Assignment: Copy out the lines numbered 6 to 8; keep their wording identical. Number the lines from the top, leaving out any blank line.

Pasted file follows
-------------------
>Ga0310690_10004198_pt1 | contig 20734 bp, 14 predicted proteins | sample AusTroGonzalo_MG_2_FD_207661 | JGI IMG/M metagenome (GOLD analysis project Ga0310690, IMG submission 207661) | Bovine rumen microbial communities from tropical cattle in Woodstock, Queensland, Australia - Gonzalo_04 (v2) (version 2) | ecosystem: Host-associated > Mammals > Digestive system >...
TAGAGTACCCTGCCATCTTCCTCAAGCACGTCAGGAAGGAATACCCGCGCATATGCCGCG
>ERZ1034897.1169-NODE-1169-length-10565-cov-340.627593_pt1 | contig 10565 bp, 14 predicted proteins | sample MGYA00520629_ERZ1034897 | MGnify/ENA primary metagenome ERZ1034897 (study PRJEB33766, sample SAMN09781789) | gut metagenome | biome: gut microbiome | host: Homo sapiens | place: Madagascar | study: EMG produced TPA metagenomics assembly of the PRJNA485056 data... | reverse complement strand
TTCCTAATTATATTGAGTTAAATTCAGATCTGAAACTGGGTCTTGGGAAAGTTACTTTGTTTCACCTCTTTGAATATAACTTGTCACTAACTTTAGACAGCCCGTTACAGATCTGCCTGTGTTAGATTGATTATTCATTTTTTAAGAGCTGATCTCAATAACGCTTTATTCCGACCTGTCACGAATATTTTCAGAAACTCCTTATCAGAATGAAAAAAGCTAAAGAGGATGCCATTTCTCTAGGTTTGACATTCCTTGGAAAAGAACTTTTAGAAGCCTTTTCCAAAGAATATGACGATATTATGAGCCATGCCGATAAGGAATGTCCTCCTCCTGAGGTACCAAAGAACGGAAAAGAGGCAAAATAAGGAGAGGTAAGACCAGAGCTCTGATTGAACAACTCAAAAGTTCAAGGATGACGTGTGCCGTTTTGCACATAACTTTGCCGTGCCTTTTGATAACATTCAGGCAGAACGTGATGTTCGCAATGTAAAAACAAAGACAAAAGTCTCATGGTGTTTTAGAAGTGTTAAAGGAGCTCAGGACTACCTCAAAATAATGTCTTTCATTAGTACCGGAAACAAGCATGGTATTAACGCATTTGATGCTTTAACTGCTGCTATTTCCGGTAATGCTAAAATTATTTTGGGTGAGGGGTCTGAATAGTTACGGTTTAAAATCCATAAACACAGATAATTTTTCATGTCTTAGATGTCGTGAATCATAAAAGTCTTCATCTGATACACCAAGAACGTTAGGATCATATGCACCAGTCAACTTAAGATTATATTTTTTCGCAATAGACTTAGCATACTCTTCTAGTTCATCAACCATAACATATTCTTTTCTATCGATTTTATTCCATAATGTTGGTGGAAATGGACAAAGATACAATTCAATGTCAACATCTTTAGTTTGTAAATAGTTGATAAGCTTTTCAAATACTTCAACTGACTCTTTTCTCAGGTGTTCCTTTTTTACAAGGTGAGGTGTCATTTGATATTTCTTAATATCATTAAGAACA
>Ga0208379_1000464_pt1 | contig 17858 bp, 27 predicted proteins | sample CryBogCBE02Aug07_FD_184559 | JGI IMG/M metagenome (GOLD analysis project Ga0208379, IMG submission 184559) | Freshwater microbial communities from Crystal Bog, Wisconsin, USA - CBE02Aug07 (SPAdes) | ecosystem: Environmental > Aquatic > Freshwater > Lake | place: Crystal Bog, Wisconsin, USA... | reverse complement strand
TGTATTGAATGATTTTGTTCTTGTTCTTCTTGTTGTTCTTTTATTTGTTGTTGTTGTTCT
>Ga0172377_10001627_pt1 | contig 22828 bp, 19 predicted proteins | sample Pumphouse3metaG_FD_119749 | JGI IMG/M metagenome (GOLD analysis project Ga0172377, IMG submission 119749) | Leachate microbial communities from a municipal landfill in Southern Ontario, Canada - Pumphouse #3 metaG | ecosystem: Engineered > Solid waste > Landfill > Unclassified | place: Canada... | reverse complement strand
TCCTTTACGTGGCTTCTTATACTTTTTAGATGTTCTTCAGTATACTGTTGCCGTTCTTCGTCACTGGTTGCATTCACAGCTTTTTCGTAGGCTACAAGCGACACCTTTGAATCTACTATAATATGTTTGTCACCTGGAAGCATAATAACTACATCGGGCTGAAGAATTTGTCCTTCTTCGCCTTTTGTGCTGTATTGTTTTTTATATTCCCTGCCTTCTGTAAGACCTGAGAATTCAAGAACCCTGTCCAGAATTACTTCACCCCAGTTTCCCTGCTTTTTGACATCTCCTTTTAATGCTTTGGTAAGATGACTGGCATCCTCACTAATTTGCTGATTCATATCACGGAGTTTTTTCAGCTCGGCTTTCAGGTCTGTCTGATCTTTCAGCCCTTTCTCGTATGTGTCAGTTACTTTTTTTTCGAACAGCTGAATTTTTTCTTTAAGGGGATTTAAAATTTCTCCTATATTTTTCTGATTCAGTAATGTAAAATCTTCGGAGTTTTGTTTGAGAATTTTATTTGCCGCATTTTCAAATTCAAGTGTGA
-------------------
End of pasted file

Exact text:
TGTATTGAATGATTTTGTTCTTGTTCTTCTTGTTGTTCTTTTATTTGTTGTTGTTGTTCT
>Ga0172377_10001627_pt1 | contig 22828 bp, 19 predicted proteins | sample Pumphouse3metaG_FD_119749 | JGI IMG/M metagenome (GOLD analysis project Ga0172377, IMG submission 119749) | Leachate microbial communities from a municipal landfill in Southern Ontario, Canada - Pumphouse #3 metaG | ecosystem: Engineered > Solid waste > Landfill > Unclassified | place: Canada... | reverse complement strand
TCCTTTACGTGGCTTCTTATACTTTTTAGATGTTCTTCAGTATACTGTTGCCGTTCTTCGTCACTGGTTGCATTCACAGCTTTTTCGTAGGCTACAAGCGACACCTTTGAATCTACTATAATATGTTTGTCACCTGGAAGCATAATAACTACATCGGGCTGAAGAATTTGTCCTTCTTCGCCTTTTGTGCTGTATTGTTTTTTATATTCCCTGCCTTCTGTAAGACCTGAGAATTCAAGAACCCTGTCCAGAATTACTTCACCCCAGTTTCCCTGCTTTTTGACATCTCCTTTTAATGCTTTGGTAAGATGACTGGCATCCTCACTAATTTGCTGATTCATATCACGGAGTTTTTTCAGCTCGGCTTTCAGGTCTGTCTGATCTTTCAGCCCTTTCTCGTATGTGTCAGTTACTTTTTTTTCGAACAGCTGAATTTTTTCTTTAAGGGGATTTAAAATTTCTCCTATATTTTTCTGATTCAGTAATGTAAAATCTTCGGAGTTTTGTTTGAGAATTTTATTTGCCGCATTTTCAAATTCAAGTGTGA